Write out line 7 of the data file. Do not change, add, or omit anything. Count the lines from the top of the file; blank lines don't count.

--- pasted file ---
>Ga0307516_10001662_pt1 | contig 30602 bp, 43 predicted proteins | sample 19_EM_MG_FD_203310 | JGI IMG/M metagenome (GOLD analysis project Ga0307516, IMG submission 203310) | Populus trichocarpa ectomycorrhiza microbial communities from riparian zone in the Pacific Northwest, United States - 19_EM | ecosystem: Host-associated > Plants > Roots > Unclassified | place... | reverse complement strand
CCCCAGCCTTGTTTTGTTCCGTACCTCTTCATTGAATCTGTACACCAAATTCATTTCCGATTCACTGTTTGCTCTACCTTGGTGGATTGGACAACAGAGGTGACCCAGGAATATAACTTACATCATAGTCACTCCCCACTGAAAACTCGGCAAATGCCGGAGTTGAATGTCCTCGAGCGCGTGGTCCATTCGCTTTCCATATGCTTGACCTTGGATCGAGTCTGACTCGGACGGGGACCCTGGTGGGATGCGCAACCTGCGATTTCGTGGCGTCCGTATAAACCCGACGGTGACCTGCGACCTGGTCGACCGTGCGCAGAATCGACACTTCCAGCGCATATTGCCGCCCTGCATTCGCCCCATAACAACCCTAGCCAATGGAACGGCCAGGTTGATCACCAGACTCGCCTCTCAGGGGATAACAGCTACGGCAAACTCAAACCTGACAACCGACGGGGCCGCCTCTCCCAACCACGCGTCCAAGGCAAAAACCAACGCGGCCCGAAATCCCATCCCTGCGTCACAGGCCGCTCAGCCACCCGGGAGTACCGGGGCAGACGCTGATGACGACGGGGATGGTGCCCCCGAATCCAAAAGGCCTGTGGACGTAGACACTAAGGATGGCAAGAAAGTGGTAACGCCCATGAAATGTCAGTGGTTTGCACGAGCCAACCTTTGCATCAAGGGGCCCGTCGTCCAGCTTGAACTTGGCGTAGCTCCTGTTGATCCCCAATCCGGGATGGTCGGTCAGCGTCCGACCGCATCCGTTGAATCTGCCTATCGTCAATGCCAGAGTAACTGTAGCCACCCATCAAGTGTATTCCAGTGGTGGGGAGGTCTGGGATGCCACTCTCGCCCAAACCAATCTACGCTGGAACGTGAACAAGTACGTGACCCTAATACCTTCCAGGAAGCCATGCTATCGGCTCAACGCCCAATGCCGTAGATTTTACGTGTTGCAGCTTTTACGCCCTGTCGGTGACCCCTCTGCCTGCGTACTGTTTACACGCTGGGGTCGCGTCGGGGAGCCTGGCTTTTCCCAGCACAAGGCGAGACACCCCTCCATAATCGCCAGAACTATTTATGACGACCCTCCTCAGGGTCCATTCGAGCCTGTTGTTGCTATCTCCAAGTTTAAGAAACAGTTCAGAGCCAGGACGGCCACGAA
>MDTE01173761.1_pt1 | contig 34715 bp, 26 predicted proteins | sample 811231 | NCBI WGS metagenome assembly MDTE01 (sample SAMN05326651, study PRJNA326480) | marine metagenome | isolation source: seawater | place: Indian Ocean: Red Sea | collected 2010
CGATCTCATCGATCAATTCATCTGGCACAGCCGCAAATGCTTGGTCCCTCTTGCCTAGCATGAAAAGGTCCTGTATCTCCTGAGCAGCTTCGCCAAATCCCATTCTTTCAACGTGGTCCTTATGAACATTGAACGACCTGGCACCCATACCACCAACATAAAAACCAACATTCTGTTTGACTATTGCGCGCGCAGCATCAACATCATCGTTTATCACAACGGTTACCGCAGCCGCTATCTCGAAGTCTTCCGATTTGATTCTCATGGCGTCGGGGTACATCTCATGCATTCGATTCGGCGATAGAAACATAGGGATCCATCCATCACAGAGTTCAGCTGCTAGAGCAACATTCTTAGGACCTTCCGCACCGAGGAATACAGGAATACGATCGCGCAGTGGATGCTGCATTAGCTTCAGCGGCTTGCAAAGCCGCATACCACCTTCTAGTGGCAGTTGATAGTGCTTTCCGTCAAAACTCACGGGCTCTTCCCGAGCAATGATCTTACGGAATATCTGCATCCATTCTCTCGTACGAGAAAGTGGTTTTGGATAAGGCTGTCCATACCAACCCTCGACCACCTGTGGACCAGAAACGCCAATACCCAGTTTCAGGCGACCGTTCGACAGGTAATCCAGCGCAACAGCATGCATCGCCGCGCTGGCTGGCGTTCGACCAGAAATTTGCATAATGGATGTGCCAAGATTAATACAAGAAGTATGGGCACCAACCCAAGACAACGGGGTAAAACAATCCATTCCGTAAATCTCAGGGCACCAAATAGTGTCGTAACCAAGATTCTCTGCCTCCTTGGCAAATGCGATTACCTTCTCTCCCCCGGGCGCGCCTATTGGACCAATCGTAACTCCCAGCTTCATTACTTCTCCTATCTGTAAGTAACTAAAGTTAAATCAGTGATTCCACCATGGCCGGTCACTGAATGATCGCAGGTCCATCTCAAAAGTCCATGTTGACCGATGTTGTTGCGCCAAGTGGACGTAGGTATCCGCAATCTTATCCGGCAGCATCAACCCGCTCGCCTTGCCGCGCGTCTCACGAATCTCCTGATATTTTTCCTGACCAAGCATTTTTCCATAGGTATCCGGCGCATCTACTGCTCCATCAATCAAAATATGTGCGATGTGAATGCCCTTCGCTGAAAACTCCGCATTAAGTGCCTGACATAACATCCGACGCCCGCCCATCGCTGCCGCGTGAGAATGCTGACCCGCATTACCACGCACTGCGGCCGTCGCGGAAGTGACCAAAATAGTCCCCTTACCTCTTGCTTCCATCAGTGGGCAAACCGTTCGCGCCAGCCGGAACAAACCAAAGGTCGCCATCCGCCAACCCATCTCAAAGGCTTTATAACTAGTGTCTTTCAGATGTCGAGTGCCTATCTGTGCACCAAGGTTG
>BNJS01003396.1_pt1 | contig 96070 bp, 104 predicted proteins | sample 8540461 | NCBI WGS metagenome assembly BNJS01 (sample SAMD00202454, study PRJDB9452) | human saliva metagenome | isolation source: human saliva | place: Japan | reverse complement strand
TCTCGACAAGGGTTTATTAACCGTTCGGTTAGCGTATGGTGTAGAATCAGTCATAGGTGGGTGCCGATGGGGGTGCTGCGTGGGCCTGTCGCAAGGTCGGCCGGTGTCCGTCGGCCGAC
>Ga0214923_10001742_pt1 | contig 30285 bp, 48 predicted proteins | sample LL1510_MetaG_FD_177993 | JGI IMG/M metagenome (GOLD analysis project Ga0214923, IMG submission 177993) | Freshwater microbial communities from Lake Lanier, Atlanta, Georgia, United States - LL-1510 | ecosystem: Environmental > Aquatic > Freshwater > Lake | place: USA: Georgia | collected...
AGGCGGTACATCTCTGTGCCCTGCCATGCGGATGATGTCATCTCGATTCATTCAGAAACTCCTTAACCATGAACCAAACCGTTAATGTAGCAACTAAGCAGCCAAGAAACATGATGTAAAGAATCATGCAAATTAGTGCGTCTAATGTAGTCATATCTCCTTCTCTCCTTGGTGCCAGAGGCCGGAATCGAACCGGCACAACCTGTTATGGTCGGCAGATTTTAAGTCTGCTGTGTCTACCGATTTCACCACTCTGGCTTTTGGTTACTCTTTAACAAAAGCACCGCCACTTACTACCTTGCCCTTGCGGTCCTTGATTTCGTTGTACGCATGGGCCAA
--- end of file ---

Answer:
>Ga0214923_10001742_pt1 | contig 30285 bp, 48 predicted proteins | sample LL1510_MetaG_FD_177993 | JGI IMG/M metagenome (GOLD analysis project Ga0214923, IMG submission 177993) | Freshwater microbial communities from Lake Lanier, Atlanta, Georgia, United States - LL-1510 | ecosystem: Environmental > Aquatic > Freshwater > Lake | place: USA: Georgia | collected...